A woman with longstanding diabetes comes to your clinic to establish care. On exam, you note the following skin lesions, which she notes has been present for several months. The lesions are non-painful and non-pruritic but are noted to have ulceration at sites of trauma.
This week’s image challenge is inspired by a recent case presented at Morning Report by Dr. Mehwish Ismaily.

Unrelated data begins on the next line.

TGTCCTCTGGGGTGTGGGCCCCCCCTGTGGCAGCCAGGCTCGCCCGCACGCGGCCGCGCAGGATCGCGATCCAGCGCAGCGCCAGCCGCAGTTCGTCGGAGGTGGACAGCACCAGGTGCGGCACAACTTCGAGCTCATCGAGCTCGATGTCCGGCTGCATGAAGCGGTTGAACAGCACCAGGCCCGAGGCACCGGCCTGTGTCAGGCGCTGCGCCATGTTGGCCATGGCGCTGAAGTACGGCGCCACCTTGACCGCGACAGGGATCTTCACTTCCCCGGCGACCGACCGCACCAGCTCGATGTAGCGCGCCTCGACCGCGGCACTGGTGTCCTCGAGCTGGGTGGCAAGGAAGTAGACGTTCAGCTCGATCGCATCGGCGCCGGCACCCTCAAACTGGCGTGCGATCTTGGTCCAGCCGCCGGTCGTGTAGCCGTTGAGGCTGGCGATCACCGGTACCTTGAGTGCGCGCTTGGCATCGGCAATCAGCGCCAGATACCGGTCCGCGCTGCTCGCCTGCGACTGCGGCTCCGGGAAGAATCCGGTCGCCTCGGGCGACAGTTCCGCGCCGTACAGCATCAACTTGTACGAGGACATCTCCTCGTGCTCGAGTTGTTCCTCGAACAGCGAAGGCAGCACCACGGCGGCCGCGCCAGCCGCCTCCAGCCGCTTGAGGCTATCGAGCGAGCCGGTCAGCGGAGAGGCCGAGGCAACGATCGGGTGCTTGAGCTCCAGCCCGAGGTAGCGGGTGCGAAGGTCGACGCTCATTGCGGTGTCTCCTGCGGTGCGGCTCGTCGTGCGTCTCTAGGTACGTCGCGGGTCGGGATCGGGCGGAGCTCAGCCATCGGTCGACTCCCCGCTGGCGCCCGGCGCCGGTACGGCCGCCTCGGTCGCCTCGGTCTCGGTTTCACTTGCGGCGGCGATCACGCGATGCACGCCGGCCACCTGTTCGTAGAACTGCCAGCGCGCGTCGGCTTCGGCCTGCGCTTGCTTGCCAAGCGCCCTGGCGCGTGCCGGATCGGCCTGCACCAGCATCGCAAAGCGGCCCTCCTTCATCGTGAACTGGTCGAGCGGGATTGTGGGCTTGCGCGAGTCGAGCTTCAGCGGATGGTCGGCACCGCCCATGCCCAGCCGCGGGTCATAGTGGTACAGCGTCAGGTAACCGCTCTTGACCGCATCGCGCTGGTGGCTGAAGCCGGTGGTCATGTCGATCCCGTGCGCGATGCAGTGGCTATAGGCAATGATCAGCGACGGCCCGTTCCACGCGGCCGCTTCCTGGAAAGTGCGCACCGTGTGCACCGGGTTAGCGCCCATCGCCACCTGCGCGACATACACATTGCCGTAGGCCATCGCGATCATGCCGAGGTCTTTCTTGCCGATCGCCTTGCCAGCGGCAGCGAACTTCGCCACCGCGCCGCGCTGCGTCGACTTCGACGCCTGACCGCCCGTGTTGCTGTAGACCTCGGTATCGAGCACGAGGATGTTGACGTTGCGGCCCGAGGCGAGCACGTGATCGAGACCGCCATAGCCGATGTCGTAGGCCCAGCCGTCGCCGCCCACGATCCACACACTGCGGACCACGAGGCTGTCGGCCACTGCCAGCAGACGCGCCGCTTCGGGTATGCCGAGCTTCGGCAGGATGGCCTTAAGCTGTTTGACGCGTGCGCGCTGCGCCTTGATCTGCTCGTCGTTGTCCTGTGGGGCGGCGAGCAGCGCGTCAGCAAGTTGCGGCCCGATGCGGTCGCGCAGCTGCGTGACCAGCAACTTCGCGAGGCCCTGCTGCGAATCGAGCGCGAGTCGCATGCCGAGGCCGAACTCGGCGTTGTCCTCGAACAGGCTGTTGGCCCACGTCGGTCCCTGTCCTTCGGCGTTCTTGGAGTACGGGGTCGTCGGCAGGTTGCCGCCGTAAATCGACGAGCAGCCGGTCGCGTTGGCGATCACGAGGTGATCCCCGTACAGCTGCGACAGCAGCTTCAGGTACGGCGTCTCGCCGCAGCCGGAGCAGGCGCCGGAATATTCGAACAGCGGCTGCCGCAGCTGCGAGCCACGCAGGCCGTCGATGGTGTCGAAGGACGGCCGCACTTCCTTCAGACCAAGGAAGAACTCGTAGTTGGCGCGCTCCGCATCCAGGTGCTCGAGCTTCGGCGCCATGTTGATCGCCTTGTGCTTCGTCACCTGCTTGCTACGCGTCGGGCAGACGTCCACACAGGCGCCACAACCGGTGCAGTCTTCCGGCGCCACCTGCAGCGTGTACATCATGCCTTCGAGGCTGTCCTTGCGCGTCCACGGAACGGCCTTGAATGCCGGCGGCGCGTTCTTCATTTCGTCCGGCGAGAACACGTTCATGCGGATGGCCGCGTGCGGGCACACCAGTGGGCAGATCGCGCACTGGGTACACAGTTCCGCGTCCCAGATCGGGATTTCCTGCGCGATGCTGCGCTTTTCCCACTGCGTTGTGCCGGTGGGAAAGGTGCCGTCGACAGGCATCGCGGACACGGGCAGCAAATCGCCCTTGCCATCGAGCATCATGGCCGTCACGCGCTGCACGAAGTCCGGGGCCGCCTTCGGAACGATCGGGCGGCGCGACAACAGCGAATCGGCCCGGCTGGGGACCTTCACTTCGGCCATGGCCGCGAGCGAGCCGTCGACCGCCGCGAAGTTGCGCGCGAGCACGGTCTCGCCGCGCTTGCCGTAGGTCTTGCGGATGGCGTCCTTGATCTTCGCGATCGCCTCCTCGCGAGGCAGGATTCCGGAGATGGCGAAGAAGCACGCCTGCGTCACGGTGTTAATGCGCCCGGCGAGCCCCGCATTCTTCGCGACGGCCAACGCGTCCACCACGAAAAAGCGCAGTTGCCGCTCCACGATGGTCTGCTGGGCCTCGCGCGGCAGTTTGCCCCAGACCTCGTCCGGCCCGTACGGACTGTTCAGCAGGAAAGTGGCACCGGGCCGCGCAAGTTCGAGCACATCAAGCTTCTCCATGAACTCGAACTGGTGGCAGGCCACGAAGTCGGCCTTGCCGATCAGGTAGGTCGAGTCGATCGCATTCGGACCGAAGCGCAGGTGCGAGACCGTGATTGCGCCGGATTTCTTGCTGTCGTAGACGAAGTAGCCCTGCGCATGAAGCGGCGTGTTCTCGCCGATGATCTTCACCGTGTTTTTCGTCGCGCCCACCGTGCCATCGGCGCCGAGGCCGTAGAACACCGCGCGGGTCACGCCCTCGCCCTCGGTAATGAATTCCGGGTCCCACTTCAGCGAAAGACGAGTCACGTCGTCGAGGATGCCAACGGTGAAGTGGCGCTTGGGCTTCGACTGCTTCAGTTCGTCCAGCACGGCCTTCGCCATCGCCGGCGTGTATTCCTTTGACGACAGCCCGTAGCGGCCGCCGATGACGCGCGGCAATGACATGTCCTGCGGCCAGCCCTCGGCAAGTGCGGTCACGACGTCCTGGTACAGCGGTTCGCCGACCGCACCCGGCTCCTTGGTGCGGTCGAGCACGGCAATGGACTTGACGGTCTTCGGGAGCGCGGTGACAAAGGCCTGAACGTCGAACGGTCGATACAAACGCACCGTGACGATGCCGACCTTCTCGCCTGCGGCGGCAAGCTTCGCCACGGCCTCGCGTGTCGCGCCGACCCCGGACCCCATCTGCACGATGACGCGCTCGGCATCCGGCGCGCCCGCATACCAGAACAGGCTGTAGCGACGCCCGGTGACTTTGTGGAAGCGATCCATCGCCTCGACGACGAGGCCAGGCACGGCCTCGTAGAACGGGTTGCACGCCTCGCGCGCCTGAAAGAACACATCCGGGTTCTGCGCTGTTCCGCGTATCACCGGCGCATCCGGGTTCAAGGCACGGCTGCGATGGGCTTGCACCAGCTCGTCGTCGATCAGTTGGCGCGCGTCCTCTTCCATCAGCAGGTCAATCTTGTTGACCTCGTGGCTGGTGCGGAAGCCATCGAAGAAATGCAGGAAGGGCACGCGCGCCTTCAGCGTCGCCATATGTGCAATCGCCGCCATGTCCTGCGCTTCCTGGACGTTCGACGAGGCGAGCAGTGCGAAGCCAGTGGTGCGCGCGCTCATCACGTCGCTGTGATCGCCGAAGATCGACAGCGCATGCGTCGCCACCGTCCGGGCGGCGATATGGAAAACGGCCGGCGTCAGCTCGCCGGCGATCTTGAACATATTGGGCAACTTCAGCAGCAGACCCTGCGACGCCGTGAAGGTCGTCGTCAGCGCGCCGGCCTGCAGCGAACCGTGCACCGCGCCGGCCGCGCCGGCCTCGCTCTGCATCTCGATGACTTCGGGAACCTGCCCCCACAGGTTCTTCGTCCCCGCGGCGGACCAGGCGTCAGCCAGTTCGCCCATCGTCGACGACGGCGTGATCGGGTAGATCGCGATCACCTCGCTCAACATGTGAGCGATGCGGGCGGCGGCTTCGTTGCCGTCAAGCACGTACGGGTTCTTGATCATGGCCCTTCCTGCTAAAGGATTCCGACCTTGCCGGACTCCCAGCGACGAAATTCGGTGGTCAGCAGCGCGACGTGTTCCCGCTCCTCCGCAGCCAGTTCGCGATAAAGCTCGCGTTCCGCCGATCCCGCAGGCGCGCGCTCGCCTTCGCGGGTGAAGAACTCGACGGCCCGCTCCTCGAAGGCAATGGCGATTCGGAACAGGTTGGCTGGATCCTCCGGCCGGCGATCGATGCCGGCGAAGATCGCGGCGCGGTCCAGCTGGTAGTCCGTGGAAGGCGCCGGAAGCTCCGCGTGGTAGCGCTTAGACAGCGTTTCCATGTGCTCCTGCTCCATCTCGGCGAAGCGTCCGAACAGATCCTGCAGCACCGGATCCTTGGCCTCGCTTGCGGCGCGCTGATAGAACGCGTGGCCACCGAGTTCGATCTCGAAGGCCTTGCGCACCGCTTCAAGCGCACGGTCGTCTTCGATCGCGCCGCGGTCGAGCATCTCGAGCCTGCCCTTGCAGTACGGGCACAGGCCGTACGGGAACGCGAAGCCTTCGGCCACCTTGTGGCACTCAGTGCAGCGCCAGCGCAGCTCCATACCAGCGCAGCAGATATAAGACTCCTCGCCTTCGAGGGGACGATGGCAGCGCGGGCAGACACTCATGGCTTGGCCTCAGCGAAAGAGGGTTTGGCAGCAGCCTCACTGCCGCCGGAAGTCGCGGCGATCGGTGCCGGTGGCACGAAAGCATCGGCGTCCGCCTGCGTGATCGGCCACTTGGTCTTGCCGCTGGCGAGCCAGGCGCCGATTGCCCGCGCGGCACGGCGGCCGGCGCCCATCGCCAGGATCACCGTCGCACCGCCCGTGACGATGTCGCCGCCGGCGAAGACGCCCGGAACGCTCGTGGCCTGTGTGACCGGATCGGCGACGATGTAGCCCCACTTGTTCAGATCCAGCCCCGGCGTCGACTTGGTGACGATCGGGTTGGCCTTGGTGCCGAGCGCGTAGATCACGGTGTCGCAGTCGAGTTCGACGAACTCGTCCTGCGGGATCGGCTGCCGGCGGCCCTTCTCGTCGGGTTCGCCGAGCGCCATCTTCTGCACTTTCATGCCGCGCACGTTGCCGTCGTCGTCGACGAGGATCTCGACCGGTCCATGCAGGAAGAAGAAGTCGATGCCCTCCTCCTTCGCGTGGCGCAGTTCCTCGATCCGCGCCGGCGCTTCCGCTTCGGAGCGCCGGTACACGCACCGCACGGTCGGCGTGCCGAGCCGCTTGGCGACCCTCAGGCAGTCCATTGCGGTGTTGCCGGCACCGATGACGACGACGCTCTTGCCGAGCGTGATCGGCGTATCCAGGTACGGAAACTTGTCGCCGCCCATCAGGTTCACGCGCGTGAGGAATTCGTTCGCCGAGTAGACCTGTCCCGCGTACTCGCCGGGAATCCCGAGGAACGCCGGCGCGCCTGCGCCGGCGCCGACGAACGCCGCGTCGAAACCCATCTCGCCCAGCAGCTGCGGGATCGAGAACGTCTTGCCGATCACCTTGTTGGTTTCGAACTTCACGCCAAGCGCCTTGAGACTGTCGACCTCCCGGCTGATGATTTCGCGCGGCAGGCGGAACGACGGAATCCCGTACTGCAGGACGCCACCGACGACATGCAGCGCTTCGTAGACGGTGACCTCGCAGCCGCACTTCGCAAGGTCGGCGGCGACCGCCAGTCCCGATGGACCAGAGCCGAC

A 68-year old white man is brought in by his daughter for a month of progressive fatigue, fever, headache, and chills. Over the past week, he has become progressively encephalopathic as characterized by disorientation to time and place. He has no past medical history and is not on any medications. He is gainfully employed, lives in Texas, is monogamous with his wife, does not use illicit drugs. He hunts deer. On exam, he is febrile, oriented only to self, is without rash, and has no focal weakness, cranial nerve deficits, or hyperreflexia. Laboratory data is notable for thrombocytopenia, mild leukopenia with left shift, mild transaminase elevation, and mild lactate dehydrogenase elevations. Serum chemistries are otherwise normal. His serum haptoglobin and bilirubin are normal. Thyroid studies are normal. Lumbar puncture was performed after platelet transfusion. This demonstrated lymphocytic pleocytosis and mild CSF protein elevation. The patient was empirically covered with central nervous system dosing of vancomycin, cefepime, ampicillin, and acyclovir with minimal improvement in symptoms over the next two days. Manual evaluation of peripheral blood smear was obtained and the following abnormality was identified. These were described as punctate, deep-blue spherules arranged in a group within a granulocyte. No schistocytes were seen.